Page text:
Career Arena statistics

Receptions:
10

Receiving yards:
113

Touchdowns:
1

Player stats at PFR

Player stats at ArenaFan.com

Charles Lee (born November 19, 1977 in Miami, Florida) is a former American football wide receiver in the National Football League. He has played for the Green Bay Packers, the Tampa Bay Buccaneers and the Arizona Cardinals. Lee was a member of the Tampa Bay Buccaneers’ 2003 Super Bowl winning team. Already on probation for cocaine possession, he was arrested on December 5, 2007, for robbing two students near the University of Central Florida, the college where he formerly starred.[1] He was sentenced to five years in prison, and plans to finish college in jail.[1] Lee is a member of Kappa Alpha Psi fraternity.
References[edit]

^ a b Former UCF Football Star Sentenced To 5 Years For Armed Robbery – News Story – WFTV Orlando Archived May 3, 2008, at the Wayback Machine.

v
t
e

Green Bay Packers 2000 NFL draft selections

Bubba Franks
Chad Clifton
Steve Warren
Na’il Diggs
Anthony Lucas
Gary Berry
Kabeer Gbaja-Biamila
Joey Jamison
Mark Tauscher
Ron Moore
Charles Lee
Eugene McCaslin
Rondell Mealey

v
t
e

Tampa Bay Buccaneers Super Bowl XXXVII champions

7 Martín Gramática
9 Tom Tupa
10 Shaun King
11 Rob Johnson
14 Brad Johnson
19 Keyshawn Johnson
20 Ronde Barber
23 Jermaine Phillips
25 Brian Kelly
26 Dwight Smith
27 Aaron Stecker
30 Darian Barnes
31 Tim Wansley
32 Michael Pittman
34 Dexter Jackson (MVP)
35 Corey Ivy
36 Travis Stephens
38 John Howell
40 Mike Alstott
41 Daniel Wilcox
43 Jameel Cook
45 Mike Solwold
47 John Lynch
51 Alshermond Singleton
52 Nate Webster
53 Shelton Quarles
54 Idri

Dulwich OnView

umbc No Comments

A gathering of writers and photographers who have contributed to the community blog, Dulwich OnView (2008).

Dulwich Picture Gallery, with which Dulwich OnView is associated.

Dulwich OnView is a museum-based virtual community associated with the Dulwich Picture Gallery for the local community, based in the suburb of Dulwich, southeast London, England.[1][2][3] It runs a blog-based online magazine concerned with people and culture in Dulwich and the surrounding area.[4]
The group was formed through the Friends of Dulwich Picture Gallery in a grassroots manner.[5] and is supported by the Gallery.[6] It uses a combination of Web 2.0 technologies as needed, using facilities such as a Facebook group for the film society of the Friends of the Dulwich Picture Gallery,[7] Flickr for photographs taken by the local community,[8] a magazine blog on WordPress,[9] “tweets” on Twitter,[10] etc., to support its activities. The group is entirely run by volunteers.[3] The editorial team for the main website is led by Ingrid Beazley and Shapa Begum.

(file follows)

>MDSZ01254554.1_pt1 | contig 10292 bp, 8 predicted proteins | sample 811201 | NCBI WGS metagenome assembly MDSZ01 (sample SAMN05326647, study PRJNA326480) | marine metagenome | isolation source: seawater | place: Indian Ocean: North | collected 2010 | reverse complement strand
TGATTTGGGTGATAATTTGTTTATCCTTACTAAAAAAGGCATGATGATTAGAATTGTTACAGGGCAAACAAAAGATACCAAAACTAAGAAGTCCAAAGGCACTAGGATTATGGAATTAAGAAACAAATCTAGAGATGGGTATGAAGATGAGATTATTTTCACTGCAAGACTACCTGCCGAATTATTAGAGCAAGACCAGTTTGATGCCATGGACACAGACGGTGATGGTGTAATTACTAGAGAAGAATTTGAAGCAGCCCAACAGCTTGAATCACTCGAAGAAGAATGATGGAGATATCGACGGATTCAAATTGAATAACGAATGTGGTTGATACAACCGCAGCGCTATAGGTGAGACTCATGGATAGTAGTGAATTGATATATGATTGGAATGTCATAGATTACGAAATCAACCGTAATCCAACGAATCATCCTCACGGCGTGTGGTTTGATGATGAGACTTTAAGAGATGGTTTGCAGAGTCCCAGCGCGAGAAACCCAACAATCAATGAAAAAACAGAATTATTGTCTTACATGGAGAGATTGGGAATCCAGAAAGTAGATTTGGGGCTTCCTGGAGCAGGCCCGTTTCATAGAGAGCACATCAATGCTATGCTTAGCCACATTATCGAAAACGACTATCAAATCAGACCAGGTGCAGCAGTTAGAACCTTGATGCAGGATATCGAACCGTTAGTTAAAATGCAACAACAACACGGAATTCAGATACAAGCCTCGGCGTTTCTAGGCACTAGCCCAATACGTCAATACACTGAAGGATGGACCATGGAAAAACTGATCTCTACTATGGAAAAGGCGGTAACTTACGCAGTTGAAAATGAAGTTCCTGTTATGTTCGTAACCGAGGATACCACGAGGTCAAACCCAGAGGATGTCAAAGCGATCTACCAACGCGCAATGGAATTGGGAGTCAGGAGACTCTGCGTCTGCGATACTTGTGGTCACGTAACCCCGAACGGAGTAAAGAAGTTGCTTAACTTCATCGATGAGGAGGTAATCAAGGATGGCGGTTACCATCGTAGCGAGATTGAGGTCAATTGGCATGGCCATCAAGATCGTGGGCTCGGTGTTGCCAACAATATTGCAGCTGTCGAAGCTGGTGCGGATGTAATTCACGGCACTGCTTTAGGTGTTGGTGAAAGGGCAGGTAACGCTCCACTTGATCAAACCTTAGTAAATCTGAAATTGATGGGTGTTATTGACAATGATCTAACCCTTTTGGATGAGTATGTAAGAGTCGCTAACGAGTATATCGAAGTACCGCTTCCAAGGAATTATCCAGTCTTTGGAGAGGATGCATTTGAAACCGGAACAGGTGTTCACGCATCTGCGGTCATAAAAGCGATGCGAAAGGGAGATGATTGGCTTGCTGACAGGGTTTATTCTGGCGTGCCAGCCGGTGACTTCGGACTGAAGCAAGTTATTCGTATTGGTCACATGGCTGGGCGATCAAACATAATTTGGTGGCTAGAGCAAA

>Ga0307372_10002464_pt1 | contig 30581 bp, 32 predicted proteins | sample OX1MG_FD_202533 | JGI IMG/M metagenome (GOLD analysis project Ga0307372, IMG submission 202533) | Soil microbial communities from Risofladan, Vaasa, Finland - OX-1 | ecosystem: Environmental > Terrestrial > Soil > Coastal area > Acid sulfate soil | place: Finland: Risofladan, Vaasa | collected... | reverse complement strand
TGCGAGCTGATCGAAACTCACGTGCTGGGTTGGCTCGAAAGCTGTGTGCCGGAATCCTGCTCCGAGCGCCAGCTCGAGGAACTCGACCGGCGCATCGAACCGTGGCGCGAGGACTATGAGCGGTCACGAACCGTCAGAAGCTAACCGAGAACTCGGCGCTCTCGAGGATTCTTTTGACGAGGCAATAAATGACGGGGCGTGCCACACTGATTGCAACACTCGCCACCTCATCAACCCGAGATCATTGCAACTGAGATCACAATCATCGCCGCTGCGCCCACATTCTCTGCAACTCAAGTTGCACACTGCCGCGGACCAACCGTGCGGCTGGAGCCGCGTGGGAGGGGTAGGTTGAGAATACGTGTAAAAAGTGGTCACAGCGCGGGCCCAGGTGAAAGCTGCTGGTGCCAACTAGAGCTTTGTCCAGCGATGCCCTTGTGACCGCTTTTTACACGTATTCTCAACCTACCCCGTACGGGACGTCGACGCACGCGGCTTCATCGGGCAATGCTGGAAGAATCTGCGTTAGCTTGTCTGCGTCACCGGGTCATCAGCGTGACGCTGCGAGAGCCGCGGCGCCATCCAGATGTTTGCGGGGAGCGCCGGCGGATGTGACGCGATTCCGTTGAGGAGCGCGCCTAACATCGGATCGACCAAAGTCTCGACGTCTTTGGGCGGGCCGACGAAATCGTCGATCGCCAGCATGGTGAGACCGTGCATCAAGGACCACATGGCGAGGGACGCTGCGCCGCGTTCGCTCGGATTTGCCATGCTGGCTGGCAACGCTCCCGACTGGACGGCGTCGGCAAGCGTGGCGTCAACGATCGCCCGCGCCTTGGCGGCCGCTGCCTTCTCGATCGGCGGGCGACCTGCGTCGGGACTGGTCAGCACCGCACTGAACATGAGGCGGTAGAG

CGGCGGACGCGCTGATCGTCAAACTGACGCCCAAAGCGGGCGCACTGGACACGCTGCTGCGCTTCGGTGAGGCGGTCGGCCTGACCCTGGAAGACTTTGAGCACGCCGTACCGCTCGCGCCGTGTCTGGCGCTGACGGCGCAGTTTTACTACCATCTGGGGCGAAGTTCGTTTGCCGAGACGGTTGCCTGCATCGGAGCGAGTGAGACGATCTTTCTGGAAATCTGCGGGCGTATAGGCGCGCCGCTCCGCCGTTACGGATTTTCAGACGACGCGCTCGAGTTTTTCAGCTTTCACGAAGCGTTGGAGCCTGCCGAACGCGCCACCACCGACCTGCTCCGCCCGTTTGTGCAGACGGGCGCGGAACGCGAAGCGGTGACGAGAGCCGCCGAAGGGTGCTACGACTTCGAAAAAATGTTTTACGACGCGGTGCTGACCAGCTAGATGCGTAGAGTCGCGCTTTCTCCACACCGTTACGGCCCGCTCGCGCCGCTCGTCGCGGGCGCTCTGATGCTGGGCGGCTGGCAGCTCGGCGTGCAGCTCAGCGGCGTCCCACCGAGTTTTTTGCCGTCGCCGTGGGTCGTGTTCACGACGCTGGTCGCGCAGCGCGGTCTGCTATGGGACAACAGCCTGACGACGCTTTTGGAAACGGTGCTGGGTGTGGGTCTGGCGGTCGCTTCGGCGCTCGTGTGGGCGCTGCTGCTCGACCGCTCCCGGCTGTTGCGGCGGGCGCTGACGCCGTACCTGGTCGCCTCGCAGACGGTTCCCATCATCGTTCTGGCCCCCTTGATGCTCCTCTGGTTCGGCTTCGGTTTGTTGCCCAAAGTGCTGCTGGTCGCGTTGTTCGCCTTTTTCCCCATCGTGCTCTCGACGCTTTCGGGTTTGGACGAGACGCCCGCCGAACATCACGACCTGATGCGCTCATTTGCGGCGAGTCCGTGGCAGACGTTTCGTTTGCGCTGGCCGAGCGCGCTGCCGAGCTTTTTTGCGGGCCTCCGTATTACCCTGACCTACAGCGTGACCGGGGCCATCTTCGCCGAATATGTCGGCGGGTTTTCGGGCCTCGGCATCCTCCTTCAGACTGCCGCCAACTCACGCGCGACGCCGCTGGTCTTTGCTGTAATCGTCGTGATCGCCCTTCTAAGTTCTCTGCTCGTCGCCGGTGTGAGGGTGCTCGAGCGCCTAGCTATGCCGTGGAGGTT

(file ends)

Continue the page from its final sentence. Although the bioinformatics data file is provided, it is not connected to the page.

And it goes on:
In 2010, the web interface was updated with multiple sections and a new style.[11][12] Shortly afterwards, the site won the Museums and the Web Best of the Web award in the “best small site” category.[13][14]
In 2012, Dulwich OnView included articles in the graffiti artist Stik after he produced works in Dulwich,[15] also featured by Dulwich Picture Gallery.[16] In 2013, Dulwich OnView reported on the Dulwich Street Art Festival showcasing street art based on traditional artworks in Dulwich Picture Gallery, forming Dulwich Outdoor Gallery.[17]
References[edit]

^ Beazley, Ingrid, Reach new audiences, increase numbers of visitors, and become a major part of the local community by using online social networking sites and blogs. In David Bearman and Jennifer Trant (editors), MW2008: Museums and the Web 2008, Montreal, Quebec, Canada, 9–12 April 2008. Toronto: Archives & Museum Informatics.
^ Beazley, Ingrid, Social Media and Museums — A Report from Ingrid in Montreal, Dulwich OnView, 15 April 2008.
^ a b Who We Are, Dulwich OnView.
^ Ooi, Yang-May, Patrons of Dulwich Picture Gallery, Fusion View, 31 March 2009.
^ Friends of the Gallery, Dulwich Picture Gallery.
^ In View & Dulwich OnView, Dulwich Picture Gallery.
^ GalleryFilm at Dulwich Picture Gallery, Facebook.
^ Dulwich Picture Gallery flickr Friends, Flickr.
^ Blogs about: Dulwich Onview, WordPress.
^ dulwichonview, Twitter.
^ Liu, Alison H.Y., McDaid,

Jeanne Robertson

umbc No Comments

Jeanne Robertson

Beauty pageant titleholder

Performing onstage in Charlottesville, Virginia, April 2012

Born
September 21, 1943

Occupation
Humorist, speaker, teacher

Height
6 ft 2 in (1.88 m)

Hair color
White[1] (formerly blond)[2]

Title(s)
Miss North Carolina 1963

Major
competition(s)
Miss America 1964

Spouse
Jerry Robertson, Ph.D.

Official website

Jeanne Swanner Robertson (born September 21, 1943) is an American humorist, motivational speaker[2] and a former Miss North Carolina and physical education teacher.

Contents

1 Early life
2 Pageant participant
3 Career
4 Honors and awards
5 Personal life
6 Books
7 Audio and video media
8 References
9 External links

Early life[edit]
Jeanne Swanner was raised in Graham, North Carolina,[3][2] one of three daughters. Not only was she taller than sisters Katherine and Andrea,[4] she also especially tall as a youth, growing to 6 ft 2 in (1.88 m) by age thirteen and in seventh grade.[4] She was an avid basketball player.[2]
Pageant participant[edit]
In 1963, at age 19, she was named Miss North Carolina[5] and went on to be named Miss Congeniality in that year’s Miss America competition.[6][2] Robertson credits her reign as the catalyst for her career.[7][8]
Following her Miss North Carolina reign, Robertson used the scholarship funds to fund her college education at Auburn University where she majored in physical education and played on its basketball team,[2] graduating in 1967.[9]
Career[edit]
Robertson taught physical education for eight years in North Carolina.[10]
Although she began her public speaking career with her pageant title, Robertson has achieved much more national attention as a humorist and speaker. Her anecdotes have been broadcast regularly on satellite radio comedy channels including XM Radio’s Laugh USA, Sirius Radio’s Blue Collar Comedy and its Family Comedy Channel,[9][2] and Laugh Break. Her popularity soared, however, in 2009 after a handful of humorous clips from her talks became viral videos.[8][2] Robertson distinguishes between a humorist, which she considers herself, and a comedian, stating, “The humorist weaves the longer stories with a point. We don’t go ‘after’ anybody. I’m telling my life.”[6]
In 1980 she was designated a Certified Speaking Professional by the National Speakers Association (NSA), and served as the association’s president in 1985.[9] She is also an award-winning Toastmaster.[2]
On April 29, 2008, she spoke at